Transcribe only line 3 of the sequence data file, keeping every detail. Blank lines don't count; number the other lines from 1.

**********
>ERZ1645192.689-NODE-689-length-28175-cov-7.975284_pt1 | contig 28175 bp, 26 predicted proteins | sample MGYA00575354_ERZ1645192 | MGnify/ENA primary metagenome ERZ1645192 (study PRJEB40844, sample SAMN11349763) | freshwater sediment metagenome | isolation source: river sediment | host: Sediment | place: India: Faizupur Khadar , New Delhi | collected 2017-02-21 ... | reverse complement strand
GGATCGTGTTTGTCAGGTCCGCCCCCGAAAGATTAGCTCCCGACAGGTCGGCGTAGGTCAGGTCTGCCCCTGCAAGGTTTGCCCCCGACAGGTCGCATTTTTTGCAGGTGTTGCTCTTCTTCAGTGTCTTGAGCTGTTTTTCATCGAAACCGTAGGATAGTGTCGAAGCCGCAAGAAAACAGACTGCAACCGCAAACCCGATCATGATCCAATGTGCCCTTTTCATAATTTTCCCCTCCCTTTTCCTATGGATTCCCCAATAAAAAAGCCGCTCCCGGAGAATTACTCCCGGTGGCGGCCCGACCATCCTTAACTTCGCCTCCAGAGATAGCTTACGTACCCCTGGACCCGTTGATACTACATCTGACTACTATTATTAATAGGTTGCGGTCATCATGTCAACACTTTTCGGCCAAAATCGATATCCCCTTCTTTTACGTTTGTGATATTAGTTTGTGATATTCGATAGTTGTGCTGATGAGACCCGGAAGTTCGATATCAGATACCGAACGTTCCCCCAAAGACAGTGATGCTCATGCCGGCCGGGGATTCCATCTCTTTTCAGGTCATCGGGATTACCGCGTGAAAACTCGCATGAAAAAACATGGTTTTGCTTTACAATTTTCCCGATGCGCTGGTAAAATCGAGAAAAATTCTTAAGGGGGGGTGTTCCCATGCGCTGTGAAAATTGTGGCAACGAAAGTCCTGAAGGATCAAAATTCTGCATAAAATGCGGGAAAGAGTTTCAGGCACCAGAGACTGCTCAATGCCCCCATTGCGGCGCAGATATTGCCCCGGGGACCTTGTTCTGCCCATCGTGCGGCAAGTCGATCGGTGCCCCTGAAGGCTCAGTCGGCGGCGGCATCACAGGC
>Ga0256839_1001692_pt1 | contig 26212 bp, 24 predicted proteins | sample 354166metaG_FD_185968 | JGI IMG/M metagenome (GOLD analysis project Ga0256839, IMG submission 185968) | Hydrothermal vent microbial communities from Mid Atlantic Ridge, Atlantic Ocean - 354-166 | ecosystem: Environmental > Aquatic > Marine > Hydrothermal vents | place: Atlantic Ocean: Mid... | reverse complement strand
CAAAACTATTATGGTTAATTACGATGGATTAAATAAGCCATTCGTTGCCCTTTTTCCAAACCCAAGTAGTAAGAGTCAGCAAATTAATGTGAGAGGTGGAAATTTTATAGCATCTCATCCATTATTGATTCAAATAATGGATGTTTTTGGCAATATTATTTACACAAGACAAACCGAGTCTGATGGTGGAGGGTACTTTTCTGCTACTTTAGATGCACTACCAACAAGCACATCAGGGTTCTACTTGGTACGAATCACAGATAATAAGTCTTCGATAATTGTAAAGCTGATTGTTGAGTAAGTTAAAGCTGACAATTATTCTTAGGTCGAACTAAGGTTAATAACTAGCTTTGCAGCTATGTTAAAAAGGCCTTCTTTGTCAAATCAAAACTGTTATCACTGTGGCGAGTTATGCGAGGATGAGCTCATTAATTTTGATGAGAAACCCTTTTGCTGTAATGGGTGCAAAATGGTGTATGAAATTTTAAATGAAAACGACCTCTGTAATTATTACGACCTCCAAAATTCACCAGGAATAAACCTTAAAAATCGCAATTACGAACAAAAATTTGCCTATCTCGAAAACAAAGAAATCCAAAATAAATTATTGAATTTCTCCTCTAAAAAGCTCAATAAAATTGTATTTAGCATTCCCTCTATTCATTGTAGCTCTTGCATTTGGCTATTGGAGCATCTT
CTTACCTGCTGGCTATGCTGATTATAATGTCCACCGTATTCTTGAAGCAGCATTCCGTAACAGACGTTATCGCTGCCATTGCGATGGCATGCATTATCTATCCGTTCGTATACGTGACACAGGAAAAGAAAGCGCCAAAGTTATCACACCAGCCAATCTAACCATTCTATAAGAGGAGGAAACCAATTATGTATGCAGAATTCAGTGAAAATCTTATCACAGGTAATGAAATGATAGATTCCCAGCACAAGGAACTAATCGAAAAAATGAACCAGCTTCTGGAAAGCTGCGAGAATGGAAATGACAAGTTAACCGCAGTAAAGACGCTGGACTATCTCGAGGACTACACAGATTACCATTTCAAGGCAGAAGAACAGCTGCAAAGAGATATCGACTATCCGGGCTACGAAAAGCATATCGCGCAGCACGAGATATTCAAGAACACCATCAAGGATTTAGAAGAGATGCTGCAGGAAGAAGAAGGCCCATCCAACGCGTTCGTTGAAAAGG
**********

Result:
>Ga0256839_1001692_pt1 | contig 26212 bp, 24 predicted proteins | sample 354166metaG_FD_185968 | JGI IMG/M metagenome (GOLD analysis project Ga0256839, IMG submission 185968) | Hydrothermal vent microbial communities from Mid Atlantic Ridge, Atlantic Ocean - 354-166 | ecosystem: Environmental > Aquatic > Marine > Hydrothermal vents | place: Atlantic Ocean: Mid... | reverse complement strand